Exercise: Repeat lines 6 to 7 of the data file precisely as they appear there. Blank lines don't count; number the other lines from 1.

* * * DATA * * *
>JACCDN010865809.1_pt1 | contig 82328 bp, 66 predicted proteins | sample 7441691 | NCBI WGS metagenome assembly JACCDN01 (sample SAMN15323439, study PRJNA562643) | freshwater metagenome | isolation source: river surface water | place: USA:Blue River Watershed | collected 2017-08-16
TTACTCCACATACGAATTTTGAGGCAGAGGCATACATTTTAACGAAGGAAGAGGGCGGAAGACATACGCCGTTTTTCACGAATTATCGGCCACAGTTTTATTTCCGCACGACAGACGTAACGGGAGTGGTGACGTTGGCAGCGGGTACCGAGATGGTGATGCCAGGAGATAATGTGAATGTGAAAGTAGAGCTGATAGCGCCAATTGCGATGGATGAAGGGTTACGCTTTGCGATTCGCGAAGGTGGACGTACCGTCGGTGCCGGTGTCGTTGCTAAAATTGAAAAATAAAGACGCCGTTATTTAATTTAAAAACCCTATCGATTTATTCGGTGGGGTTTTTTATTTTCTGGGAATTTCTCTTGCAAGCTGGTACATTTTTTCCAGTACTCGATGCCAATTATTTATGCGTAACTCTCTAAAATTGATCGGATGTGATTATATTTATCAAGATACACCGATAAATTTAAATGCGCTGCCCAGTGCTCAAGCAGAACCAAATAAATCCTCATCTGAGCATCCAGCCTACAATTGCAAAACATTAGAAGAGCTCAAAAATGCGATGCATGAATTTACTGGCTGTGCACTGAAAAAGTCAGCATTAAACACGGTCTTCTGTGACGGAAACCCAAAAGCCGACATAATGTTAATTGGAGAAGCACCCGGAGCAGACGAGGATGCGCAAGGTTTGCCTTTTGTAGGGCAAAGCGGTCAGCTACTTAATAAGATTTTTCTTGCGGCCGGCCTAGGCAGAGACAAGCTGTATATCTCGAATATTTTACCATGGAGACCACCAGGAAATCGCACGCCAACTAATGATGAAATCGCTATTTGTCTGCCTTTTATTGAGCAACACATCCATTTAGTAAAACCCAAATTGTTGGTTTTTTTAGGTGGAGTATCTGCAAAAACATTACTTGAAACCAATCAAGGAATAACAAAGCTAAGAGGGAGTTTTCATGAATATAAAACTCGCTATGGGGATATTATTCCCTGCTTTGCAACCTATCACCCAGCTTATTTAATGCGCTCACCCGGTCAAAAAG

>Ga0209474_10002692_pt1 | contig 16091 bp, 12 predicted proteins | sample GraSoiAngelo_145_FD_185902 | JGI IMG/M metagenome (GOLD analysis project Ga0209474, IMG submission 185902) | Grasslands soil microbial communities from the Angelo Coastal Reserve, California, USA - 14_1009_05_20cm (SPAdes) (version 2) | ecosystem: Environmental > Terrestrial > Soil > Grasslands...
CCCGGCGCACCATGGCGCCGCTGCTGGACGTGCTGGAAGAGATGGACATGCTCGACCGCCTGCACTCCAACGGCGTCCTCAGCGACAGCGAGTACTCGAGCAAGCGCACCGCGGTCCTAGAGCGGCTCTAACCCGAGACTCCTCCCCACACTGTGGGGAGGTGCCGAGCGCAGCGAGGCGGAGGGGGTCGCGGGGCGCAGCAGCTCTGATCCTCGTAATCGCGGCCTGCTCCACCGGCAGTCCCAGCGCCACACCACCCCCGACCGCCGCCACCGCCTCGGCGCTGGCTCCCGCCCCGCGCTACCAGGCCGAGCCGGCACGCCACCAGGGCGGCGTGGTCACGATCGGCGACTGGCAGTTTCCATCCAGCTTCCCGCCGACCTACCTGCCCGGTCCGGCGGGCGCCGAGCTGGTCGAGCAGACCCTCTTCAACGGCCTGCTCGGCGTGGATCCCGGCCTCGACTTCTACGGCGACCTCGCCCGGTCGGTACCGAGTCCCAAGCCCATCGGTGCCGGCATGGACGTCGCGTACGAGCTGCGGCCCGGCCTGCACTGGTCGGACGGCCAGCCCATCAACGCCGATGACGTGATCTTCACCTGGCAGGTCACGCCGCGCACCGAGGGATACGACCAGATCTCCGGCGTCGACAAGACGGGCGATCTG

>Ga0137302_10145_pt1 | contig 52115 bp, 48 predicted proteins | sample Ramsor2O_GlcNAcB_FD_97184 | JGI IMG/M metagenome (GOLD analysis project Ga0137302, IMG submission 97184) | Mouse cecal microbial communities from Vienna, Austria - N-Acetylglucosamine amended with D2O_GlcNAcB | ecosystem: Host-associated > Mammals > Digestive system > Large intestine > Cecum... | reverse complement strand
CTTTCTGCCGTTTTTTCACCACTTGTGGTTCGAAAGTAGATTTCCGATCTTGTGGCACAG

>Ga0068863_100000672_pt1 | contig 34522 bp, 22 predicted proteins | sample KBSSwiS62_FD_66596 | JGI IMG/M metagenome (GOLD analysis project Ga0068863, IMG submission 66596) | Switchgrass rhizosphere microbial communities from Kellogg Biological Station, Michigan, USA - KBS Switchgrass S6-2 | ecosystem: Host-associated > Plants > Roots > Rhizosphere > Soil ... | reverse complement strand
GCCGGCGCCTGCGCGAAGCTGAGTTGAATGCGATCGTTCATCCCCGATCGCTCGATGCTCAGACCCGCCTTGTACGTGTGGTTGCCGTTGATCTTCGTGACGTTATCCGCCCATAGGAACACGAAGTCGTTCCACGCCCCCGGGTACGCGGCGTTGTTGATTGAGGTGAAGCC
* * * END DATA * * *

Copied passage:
CTTTCTGCCGTTTTTTCACCACTTGTGGTTCGAAAGTAGATTTCCGATCTTGTGGCACAG

>Ga0068863_100000672_pt1 | contig 34522 bp, 22 predicted proteins | sample KBSSwiS62_FD_66596 | JGI IMG/M metagenome (GOLD analysis project Ga0068863, IMG submission 66596) | Switchgrass rhizosphere microbial communities from Kellogg Biological Station, Michigan, USA - KBS Switchgrass S6-2 | ecosystem: Host-associated > Plants > Roots > Rhizosphere > Soil ... | reverse complement strand